Q: WHAT ARE THE MOST SIGNIFICANT FEATURES OF THE 2014 HUSQVARNA FC450?
A: Let’s make a Hall of Fame list—electric starter, powerband, handling, brakes, hydraulic clutch, shifting, no-tools airbox, horsepower and levers.
Q: WHAT ARE THE LEAST SIGNIFICANT FEATURES OF THE 2014 HUSQVARNA FC450?
A: Let’s make a Hall of Shame list—fork valving, shift-lever shape, 13mm bolts (this is a European thing), Torx bolts, air-filter cage shape, rear sprocket bolts and seat foam.
Q: HOW DOES THE 2014 FC450 RUN ON THE DYNO?
A: This bike makes 56.95 horsepower, but Husky spec’ed KTM’s twin-baffle European muffler, which doesn’t hurt the overall horsepower, but it mellows out the throttle response.
Q: WHAT WOULD WE CHANGE ON THE FC450 POWERBAND?
A: Although we often hear complaints about how brutal the power is off the bottom, it’s not true. The Husqvarna FC450 starts out mellow as a flute and builds power like a kettledrum solo. By the time it reaches the midrange, the FC450 is romping. For the average rider, this is a great combination of sweet vibes and powerful percussion. And, you’d think that the MXA wrecking crew would be happy with that—but we aren’t.
We want more power down low. We want the FC450 to hit harder sooner. We want more oomph at low rpm. We want the low-to-mid transition to feel more alive. We could get this with an aftermarekt pipe or slip-on.
Q: HOW DOES THE 2014 FC450 HANDLE?
A: This is one of the better-handling motocross bikes when set up right. It has an effortless flow that doesn’t oversteer at tip-in, as the RM-Z and CRF sometimes do. It doesn’t stand up in the center of the corner like a KX or push on the entrance like a YZ. Instead, it tracks the line the rider chooses and is very responsive to lean angles and weight shifts.
Yes, the Suzuki turns sharper, but it can’t match the FC450’s stability at speed. The key ingredient to taking advantage of this perfection is to play with the fork height and race sag to find the best head angle for the track conditions.
Q: WHAT IS THE TRUTH ABOUT THE WP SUSPENSION?
A: Platform sharing lowers manufacturing costs, reduces R&D time, and decreases the number of parts. All of this is well and good if you are sharing good parts, but what about the bad stuff?
Husqvarna is owned by KTM. WP is owned by KTM. The result is a shotgun wedding. The MXA prognosticators don’t expect the current generation of WP forks to be spec’ed on the 2015 KTM 450SXF or Husqvarna FC450. That is the good news. The bad news is that they are on the 2014 Husqvarna FC450. So, we have to live with them.
The WP forks aren’t the worst forks sold in 2014—that dubious honor goes to the Suzuki RM-Z450 SFF forks; however, if your greatest accolade is that you’re not the worst, we don’t see an effective company slogan coming from that factoid.
Q: WHAT DID WE HATE?
A: The hate list:
(1) Shock preload ring. We hate it, but for riders who never adjust their race sag, it’s perfect.
(2) Weight. Although not the heaviest 450 on the showroom floor, it (and its green, red, yellow and blue compatriots) would be so much better if Jenny Craig knocked 10 pounds off.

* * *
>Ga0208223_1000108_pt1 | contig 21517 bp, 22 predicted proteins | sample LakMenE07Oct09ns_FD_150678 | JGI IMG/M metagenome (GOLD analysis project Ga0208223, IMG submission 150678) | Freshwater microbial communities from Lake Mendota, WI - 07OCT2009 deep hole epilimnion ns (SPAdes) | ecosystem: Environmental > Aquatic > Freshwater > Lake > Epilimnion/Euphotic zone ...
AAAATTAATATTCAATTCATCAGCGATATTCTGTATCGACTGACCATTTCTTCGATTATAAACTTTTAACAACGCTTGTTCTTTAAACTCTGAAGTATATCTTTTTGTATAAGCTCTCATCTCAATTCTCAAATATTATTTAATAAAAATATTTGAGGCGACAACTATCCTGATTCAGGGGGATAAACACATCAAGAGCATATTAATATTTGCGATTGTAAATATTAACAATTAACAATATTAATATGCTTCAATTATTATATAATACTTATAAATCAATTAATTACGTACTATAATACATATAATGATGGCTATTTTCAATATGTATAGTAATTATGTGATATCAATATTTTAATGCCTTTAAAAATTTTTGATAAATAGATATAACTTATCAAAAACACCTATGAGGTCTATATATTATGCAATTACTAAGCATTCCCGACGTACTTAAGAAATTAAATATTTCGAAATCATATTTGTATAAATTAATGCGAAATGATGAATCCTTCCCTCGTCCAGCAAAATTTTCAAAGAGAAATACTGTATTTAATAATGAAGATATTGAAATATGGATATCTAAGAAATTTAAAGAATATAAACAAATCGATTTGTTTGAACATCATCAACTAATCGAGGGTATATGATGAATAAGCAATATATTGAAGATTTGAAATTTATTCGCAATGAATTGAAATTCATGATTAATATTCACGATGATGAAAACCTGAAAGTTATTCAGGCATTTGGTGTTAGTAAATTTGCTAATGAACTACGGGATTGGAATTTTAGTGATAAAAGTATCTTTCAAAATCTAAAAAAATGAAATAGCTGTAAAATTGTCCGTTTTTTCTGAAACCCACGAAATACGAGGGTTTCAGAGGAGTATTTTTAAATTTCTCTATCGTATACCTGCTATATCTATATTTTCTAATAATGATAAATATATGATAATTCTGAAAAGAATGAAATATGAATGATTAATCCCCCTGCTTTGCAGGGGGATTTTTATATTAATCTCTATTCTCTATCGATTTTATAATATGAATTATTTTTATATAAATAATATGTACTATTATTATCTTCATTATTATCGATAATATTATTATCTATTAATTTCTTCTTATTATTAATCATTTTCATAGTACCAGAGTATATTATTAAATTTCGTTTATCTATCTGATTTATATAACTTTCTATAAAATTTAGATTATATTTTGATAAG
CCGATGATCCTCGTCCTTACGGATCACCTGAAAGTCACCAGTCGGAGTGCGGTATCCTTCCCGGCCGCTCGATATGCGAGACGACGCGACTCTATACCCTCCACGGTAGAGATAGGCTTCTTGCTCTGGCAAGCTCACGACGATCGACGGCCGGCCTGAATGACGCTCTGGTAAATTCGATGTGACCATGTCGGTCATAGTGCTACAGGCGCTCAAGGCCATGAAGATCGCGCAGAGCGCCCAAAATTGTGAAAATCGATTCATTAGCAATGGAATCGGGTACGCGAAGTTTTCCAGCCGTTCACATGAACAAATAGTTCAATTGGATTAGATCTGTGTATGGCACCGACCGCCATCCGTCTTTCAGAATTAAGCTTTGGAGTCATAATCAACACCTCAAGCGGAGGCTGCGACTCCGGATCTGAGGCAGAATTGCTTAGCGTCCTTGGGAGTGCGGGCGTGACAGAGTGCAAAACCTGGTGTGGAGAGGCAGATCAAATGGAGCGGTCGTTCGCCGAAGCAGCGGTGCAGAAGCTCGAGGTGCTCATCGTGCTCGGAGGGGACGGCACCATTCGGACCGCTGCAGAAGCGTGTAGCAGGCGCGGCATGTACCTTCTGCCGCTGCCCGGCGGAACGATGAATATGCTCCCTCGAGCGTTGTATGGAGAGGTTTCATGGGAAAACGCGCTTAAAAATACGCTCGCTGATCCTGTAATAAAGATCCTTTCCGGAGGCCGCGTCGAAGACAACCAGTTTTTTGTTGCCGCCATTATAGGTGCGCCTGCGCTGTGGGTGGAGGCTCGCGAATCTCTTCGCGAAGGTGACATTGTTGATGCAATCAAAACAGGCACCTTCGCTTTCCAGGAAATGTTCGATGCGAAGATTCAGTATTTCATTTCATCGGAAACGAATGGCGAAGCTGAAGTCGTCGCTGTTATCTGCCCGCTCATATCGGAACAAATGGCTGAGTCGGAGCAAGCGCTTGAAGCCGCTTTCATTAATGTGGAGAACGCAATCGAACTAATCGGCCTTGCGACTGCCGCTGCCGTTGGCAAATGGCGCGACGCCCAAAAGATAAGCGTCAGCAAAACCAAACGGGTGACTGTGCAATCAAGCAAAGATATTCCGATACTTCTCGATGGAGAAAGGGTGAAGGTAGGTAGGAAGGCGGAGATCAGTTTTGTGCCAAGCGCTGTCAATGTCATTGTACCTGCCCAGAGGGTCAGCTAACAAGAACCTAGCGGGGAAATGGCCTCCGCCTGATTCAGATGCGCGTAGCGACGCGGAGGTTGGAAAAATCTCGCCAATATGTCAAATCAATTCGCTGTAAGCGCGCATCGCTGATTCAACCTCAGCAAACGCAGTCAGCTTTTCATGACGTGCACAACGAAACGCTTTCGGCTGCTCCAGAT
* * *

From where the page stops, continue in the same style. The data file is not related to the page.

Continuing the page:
(3) Shift lever. It’s either too low or too high.
(4) Suspension. The WP forks are the biggest negative to the Husqvarna and KTM packages.
Q: WHAT DID WE LIKE?
A: The like list:
(1) Electric starting. Yes, we know that it adds 5 pounds to the overall weight of the bike, but never having to kick your bike again is worth 5 pounds.
(2) Plain bearings. Much like the old-school bronze bushings used on road racers, Husqvarna’s plain bearings are good engineering.
(3) Hydraulic clutch. This is the longest-lasting clutch in motocross.
(4) Brakes. KTM and Husqvarna should be proud of their brakes. Kawasaki, Honda, Yamaha and Suzuki should be ashamed.
Q: WHAT DO WE REALLY THINK?
A: There are four types of buyers for the Husqvarna FC450:
(1) Loyal Husky customers. You may think that there aren’t that many, but Husqvarna sold 6000 motorcycles last year.
(2) Rebels. As a rule, motocross racers are sheep. They buy what everyone else buys, which in 2014 means a KTM. But, there are rebels who want to be different. They are the black sheep of motocross, and a white Husqvarna suits their psyche perfectly.
(3) Orange-phobes. Over the decades, the fan boys have built up a lot of venom against KTM, thus they could never buy an orange motorcycle; however, a Husqvarna is a way for them to buy a KTM without having to eat their words.
(4) Motocross racers. Without the injection of KTM money, Husqvarna’s 111-year history would have come to an end in 2014. So, thanks to KTM, motocross racers have another brand to put on their wish list. And it’s a good bike.
MXA HUSQVARNA FC450 SETUP SPECS
This is how we set up our Husqvarna FC450 for racing. We offer it as a guide to help you find your own sweet spot.
WP FORK SETTINGS
The 2014 Husqvarna FC450 suspension works best at Vet speed—any faster than that and it is quickly over-stressed. We have lived with these forks for many years without seeing any significant improvement in their damping. We originally blamed it on the Dutch, but a few years ago the WP facility moved to Austria (and got the Dutch off the hook). It is true that WP upped the compression damping for 2014, but that was just a baby step in the direction they need to go. If it were us, we would bite the bullet and send these forks to MX-Tech, MX1 or Pro Circuit.
For hardcore racing, we recommend this fork setup on the 2014 Husqvarna FC450 (stock specs are in parentheses):
Spring rate: 0.50 kg/mm
Oil height: 390cc
Compression: 9 clicks out (12 clicks out)
Rebound: 12 clicks out
Fork-leg height: 5mm up
Notes: If you are looking for plusher forks, lower the oil height by 10cc to 380cc. If you are faster and looking for firmer forks, raise the oil height by 10cc or 20cc (400cc or 410cc). The clickers cannot iron out the issues that Pro riders will have with these forks.
WP SHOCK SETTINGS
The WP shock is considerably better than the forks, but when one end of a bike doesn’t work, it transfers the bulk of the load to the other end. Until you get the forks to absorb everything thrown at them, the shock will continue to suffer.
For hardcore racing, we recommend this shock setup for the 2014 Husqvarna FC450 (stock specs are in parentheses):
Spring rate: 5.7 kg/mm
Race sag: 100mm (105mm)
Hi-compression: 1-1/2 turns out
(2 turns out)
Lo-compression: 12 clicks out
Rebound: 15 clicks out
Notes: We don’t think that the average FC450 rider will need a stiffer shock spring (unless he is over 200 pounds). Smaller riders can live with the stock spring by turning the compression clicker out.